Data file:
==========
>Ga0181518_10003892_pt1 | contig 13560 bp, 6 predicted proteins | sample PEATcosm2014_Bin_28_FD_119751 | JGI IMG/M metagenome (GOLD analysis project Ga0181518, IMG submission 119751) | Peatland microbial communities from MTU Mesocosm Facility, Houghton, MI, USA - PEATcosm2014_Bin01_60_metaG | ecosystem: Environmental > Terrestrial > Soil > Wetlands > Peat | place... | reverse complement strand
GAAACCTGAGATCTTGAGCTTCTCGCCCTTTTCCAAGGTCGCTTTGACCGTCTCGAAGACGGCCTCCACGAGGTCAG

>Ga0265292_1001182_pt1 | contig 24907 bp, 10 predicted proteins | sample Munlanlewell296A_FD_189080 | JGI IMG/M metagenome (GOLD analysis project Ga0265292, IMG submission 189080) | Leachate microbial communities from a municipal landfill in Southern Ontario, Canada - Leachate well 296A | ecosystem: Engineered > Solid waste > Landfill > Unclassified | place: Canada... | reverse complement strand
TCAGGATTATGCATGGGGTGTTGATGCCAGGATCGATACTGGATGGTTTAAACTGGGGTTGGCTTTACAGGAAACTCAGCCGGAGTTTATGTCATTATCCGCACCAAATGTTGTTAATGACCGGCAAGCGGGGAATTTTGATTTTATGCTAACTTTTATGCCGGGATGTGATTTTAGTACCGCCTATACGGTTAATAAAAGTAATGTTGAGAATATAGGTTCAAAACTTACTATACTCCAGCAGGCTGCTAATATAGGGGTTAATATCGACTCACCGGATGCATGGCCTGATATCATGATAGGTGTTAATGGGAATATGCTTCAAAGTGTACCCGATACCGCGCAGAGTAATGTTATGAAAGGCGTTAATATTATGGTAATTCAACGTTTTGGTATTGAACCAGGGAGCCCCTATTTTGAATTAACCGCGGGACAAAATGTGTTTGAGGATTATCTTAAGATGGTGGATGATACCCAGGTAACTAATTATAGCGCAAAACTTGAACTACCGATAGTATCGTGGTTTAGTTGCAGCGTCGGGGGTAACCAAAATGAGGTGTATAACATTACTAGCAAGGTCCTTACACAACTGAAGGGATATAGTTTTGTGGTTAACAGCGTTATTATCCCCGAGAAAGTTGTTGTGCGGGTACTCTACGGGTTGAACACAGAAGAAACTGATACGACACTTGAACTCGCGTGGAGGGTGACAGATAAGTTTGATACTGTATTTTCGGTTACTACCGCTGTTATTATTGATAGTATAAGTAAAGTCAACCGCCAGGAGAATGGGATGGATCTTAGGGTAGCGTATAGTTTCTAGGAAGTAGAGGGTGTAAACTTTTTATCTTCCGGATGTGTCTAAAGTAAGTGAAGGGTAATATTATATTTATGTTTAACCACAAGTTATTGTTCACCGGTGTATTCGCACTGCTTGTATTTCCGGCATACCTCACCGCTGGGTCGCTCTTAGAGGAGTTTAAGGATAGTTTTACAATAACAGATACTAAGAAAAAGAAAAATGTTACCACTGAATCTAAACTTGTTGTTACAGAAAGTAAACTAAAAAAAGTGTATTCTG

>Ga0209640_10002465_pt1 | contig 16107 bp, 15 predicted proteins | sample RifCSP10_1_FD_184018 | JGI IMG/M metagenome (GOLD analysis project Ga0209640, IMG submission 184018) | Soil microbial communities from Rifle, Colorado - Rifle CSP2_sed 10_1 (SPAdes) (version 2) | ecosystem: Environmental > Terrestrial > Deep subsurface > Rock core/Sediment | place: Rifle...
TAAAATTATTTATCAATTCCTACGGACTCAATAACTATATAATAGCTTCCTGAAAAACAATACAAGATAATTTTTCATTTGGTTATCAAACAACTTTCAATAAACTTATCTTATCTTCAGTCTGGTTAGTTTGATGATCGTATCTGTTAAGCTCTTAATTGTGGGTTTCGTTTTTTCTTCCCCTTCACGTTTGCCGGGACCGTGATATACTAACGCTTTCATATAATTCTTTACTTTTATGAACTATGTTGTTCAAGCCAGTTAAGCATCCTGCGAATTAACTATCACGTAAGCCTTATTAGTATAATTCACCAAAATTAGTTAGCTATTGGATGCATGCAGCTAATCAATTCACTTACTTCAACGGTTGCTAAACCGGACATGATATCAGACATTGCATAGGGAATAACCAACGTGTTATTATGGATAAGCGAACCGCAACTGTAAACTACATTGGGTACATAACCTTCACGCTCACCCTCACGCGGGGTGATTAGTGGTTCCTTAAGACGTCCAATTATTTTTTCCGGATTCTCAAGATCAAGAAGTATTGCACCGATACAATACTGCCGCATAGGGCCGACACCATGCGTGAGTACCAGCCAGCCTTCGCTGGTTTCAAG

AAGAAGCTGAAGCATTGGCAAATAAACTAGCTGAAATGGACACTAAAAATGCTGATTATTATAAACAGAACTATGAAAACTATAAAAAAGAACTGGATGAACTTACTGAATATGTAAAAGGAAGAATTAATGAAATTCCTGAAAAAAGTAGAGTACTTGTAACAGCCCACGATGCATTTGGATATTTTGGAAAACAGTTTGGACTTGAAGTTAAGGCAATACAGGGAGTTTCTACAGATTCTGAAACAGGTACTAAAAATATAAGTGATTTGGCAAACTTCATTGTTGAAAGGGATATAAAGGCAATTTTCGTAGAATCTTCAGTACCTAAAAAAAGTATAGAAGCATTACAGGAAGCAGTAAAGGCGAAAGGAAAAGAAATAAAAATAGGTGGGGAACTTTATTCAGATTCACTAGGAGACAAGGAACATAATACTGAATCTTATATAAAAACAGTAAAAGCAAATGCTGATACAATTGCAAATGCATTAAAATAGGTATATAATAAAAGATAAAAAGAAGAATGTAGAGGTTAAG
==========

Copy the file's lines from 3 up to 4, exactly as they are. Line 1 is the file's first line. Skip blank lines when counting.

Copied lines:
>Ga0265292_1001182_pt1 | contig 24907 bp, 10 predicted proteins | sample Munlanlewell296A_FD_189080 | JGI IMG/M metagenome (GOLD analysis project Ga0265292, IMG submission 189080) | Leachate microbial communities from a municipal landfill in Southern Ontario, Canada - Leachate well 296A | ecosystem: Engineered > Solid waste > Landfill > Unclassified | place: Canada... | reverse complement strand
TCAGGATTATGCATGGGGTGTTGATGCCAGGATCGATACTGGATGGTTTAAACTGGGGTTGGCTTTACAGGAAACTCAGCCGGAGTTTATGTCATTATCCGCACCAAATGTTGTTAATGACCGGCAAGCGGGGAATTTTGATTTTATGCTAACTTTTATGCCGGGATGTGATTTTAGTACCGCCTATACGGTTAATAAAAGTAATGTTGAGAATATAGGTTCAAAACTTACTATACTCCAGCAGGCTGCTAATATAGGGGTTAATATCGACTCACCGGATGCATGGCCTGATATCATGATAGGTGTTAATGGGAATATGCTTCAAAGTGTACCCGATACCGCGCAGAGTAATGTTATGAAAGGCGTTAATATTATGGTAATTCAACGTTTTGGTATTGAACCAGGGAGCCCCTATTTTGAATTAACCGCGGGACAAAATGTGTTTGAGGATTATCTTAAGATGGTGGATGATACCCAGGTAACTAATTATAGCGCAAAACTTGAACTACCGATAGTATCGTGGTTTAGTTGCAGCGTCGGGGGTAACCAAAATGAGGTGTATAACATTACTAGCAAGGTCCTTACACAACTGAAGGGATATAGTTTTGTGGTTAACAGCGTTATTATCCCCGAGAAAGTTGTTGTGCGGGTACTCTACGGGTTGAACACAGAAGAAACTGATACGACACTTGAACTCGCGTGGAGGGTGACAGATAAGTTTGATACTGTATTTTCGGTTACTACCGCTGTTATTATTGATAGTATAAGTAAAGTCAACCGCCAGGAGAATGGGATGGATCTTAGGGTAGCGTATAGTTTCTAGGAAGTAGAGGGTGTAAACTTTTTATCTTCCGGATGTGTCTAAAGTAAGTGAAGGGTAATATTATATTTATGTTTAACCACAAGTTATTGTTCACCGGTGTATTCGCACTGCTTGTATTTCCGGCATACCTCACCGCTGGGTCGCTCTTAGAGGAGTTTAAGGATAGTTTTACAATAACAGATACTAAGAAAAAGAAAAATGTTACCACTGAATCTAAACTTGTTGTTACAGAAAGTAAACTAAAAAAAGTGTATTCTG